Yesterday (June 28) was the 70th day since crude oil has been gushing into the waters of the Gulf of Mexico with no end in sight. Contemplating the effects of this disaster is hard to think about, but there is another "slick" in the Gulf waters that occurs regularly and nobody gets panicked about it or sends all the 24/7 news reporters out to cover it.
It is the annual slick that comes out of the delta areas of two rivers….the Mississippi and the Atchafalaya…. which both empty into the Gulf of Mexico. Jonah Goldberg writes about it in a June 16 commentary piece.
"A rolling dead zone off the Gulf of Mexico is killing sea life and destroying livelihoods. Recent estimates put the blob at nearly the size of New Jersey. Alas, I’m not talking about the Deepwater Horizon oil spill. As terrible as that catatastrophe is, such accidents have occurred in the U.S. waters only once in every 40 years (and globally about once every 20 years). I’m talking about the dead zone largely caused by fertilizer runoff from American farms along the Mississippi and the Atchafalaya river basins. Such pollutants cause huge algae plumes that result in oxygen starvation in the Gulf’s richest waters, near the delta".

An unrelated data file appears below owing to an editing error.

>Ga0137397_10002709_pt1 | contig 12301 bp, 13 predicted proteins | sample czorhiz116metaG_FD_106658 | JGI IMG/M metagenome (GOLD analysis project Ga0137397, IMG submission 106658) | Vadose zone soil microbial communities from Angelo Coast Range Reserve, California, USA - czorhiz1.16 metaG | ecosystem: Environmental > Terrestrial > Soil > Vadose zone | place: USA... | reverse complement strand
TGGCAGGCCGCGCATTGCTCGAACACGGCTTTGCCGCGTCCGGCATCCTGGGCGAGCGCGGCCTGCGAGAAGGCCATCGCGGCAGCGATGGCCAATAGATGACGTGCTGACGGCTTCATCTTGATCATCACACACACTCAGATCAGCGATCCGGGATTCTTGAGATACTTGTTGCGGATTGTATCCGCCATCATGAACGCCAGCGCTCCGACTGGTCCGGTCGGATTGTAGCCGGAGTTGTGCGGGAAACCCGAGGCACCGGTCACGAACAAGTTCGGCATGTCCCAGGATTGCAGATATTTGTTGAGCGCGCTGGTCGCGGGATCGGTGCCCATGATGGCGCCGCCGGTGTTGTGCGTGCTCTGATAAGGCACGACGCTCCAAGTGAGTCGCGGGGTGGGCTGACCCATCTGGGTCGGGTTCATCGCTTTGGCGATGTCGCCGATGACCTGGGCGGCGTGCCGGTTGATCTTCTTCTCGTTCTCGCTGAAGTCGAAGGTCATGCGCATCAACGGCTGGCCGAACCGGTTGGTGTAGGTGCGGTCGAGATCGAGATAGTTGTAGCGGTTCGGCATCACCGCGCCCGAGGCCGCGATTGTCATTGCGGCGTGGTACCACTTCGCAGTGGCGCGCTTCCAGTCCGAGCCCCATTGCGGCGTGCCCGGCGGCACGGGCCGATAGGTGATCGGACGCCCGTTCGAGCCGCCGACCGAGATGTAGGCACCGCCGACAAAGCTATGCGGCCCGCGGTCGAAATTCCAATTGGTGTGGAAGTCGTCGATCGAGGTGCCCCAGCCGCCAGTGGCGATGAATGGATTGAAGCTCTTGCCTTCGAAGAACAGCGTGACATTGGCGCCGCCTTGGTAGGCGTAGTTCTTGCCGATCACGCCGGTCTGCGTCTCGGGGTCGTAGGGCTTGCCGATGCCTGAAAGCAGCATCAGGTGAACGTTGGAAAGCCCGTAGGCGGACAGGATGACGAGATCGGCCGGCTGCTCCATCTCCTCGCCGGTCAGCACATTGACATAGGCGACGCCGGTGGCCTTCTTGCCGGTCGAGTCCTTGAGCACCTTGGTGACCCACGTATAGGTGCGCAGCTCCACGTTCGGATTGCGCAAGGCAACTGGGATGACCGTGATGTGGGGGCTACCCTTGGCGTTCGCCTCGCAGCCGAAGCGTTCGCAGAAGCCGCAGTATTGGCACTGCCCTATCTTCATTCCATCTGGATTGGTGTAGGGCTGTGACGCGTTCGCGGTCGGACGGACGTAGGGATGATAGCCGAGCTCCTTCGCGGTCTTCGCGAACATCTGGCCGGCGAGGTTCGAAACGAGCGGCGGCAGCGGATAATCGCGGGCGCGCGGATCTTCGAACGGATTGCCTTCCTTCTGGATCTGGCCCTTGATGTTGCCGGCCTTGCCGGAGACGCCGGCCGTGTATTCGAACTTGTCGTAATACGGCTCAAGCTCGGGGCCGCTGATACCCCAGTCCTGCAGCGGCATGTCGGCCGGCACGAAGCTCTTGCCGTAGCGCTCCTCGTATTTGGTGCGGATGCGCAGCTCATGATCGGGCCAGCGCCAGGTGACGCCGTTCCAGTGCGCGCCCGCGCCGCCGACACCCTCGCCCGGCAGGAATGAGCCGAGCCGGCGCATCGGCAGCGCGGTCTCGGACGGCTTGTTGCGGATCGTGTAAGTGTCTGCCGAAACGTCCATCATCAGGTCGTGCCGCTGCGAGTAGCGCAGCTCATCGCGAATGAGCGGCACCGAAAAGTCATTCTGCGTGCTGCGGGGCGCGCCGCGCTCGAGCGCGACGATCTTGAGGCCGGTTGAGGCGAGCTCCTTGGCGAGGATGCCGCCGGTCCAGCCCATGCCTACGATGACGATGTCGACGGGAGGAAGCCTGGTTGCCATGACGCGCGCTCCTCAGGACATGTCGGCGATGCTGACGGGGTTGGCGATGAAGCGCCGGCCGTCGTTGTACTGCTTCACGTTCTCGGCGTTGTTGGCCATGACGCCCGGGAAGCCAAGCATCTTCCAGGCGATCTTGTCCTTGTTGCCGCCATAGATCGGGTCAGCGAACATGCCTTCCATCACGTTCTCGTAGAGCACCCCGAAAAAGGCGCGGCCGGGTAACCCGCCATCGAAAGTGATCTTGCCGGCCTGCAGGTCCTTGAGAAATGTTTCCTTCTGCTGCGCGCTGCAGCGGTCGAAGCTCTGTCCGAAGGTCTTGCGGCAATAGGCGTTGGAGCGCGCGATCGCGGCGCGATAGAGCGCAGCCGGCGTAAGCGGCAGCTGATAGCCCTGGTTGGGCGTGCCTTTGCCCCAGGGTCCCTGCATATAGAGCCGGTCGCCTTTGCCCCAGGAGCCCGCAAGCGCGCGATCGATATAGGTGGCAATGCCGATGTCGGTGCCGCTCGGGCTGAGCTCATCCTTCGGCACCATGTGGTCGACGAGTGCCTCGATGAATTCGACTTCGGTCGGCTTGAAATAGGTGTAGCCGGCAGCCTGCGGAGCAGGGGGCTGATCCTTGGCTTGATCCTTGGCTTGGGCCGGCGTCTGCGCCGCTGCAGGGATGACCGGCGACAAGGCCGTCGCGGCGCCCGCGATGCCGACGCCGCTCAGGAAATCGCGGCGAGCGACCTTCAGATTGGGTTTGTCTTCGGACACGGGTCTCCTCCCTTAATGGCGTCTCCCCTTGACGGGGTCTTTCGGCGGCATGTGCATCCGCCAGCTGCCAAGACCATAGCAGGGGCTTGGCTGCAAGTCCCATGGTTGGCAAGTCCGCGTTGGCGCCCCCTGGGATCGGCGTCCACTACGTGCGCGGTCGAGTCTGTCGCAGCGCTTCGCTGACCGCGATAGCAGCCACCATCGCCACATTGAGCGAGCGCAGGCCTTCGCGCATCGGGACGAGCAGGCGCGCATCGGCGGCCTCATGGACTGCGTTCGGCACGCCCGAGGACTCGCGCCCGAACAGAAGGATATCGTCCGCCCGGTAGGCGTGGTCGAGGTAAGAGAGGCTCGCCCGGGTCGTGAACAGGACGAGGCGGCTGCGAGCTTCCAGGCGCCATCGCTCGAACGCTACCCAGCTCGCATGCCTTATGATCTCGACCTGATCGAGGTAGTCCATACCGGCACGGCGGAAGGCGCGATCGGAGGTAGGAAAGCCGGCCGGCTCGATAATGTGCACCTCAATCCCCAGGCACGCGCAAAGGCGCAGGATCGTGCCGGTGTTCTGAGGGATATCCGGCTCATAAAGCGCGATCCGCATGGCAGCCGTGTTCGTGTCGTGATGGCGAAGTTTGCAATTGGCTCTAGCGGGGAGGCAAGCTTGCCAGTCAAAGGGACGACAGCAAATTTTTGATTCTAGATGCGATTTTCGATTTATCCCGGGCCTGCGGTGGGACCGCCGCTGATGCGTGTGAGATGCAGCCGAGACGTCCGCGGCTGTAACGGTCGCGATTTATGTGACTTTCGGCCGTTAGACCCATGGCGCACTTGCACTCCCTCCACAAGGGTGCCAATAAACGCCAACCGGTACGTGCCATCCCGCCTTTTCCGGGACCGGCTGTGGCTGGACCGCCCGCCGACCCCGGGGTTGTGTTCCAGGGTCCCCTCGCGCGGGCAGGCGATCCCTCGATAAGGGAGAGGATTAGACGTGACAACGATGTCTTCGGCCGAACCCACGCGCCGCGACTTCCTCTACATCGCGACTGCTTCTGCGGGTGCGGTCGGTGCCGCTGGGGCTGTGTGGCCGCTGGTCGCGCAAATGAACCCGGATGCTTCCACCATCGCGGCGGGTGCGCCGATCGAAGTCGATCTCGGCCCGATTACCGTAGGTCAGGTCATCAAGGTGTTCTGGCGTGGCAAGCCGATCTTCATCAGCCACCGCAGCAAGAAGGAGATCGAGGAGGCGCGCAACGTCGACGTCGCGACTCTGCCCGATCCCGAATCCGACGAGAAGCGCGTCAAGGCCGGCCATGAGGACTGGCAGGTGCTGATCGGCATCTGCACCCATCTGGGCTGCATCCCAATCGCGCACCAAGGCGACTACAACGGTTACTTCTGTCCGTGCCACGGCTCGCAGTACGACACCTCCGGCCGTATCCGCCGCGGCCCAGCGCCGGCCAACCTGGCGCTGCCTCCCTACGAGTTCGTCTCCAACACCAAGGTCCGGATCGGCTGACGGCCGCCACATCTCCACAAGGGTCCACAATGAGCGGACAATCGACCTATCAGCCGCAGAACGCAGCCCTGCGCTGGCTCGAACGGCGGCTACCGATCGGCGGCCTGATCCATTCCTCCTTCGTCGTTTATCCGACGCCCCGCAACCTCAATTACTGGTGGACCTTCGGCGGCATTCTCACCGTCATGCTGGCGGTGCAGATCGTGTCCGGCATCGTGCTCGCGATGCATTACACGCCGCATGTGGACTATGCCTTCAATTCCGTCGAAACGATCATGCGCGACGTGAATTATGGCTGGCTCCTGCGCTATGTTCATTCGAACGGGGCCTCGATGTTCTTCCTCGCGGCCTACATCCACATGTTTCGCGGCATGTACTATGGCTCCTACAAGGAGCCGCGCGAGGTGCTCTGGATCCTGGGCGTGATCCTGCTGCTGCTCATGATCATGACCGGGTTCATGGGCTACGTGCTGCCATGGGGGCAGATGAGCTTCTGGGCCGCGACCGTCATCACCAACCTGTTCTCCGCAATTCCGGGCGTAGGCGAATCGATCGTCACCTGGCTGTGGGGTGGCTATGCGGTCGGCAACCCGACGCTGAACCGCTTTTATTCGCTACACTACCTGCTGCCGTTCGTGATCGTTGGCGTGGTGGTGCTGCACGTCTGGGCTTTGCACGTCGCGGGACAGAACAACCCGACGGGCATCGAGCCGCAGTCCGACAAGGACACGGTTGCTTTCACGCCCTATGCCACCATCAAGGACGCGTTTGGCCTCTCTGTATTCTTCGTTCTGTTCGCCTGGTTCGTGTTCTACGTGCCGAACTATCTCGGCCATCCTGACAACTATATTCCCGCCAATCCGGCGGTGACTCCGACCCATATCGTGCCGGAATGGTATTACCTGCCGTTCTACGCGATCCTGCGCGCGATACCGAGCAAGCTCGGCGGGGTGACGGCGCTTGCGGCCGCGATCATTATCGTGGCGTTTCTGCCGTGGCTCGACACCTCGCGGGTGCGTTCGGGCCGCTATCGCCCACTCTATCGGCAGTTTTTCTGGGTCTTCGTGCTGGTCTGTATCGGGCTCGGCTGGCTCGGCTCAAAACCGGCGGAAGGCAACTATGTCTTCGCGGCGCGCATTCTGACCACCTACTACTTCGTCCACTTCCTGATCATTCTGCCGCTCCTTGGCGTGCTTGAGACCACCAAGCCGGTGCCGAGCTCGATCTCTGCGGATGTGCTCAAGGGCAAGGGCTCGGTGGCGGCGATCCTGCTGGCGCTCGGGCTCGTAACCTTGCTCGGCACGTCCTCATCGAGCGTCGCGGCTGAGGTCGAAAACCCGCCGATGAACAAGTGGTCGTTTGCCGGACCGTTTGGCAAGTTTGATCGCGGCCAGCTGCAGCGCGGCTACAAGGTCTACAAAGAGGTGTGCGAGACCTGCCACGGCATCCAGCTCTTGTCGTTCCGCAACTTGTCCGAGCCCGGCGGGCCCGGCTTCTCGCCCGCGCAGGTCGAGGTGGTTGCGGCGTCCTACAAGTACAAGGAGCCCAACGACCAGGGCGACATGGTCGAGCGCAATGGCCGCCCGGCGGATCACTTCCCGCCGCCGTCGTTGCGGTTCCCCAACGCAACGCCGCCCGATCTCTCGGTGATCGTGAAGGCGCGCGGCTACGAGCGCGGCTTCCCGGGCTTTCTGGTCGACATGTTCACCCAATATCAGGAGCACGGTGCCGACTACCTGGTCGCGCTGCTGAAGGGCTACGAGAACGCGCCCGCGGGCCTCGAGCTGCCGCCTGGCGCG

The essay goes on to say that the fertilizer runoff deadzone is an annual occurrence in that part of the Gulf. The average annual size of this dead zone runs up to 6,600 square miles and it is generated by the U.S. bipartisan federal agriculture, trade, and energy policies. The current trend of pursuing biofuels (supposedly to replace carbon-based fuels) will generate even more dead zones like the one described in Goldberg’s piece. One researcher found that if current corn-based ethanol production stays on target, the size of the Gulf deadzone of overgrowth of algae will increase by 34 percent. This was from a study done by the National Academy of Sciences in 2008.
The utopian dream of living oil-coal-natural gas-free fails to recognize that for every barrel of petroleum based fuel that is not produced here in the U.S., we will be buying it from overseas oil producers and most of the big ones hate us with a passion (all the Arab oil producers, with the possible exception of Saudi Arabia… and Venezueala for starters.)
Goldberg quote again from his article: "But wait a minute…isn’t this why we are investing in ‘renewables’, to free ourselves from this vicious petro-cycle? Don’t the Billy Sundays of the Church Of Green promise that they are the path to salvation? " Goldberg goes on to quote Matt Ridley, author of "The Rational Optimist" who has said that the ethanol production "steals precious land to produce inefficient fuel inefficiently (making food more scarce and more expensive for the poor). If all our transport came from biofuels, we would need 30% more land than all of the existing food-growing farmland we have today."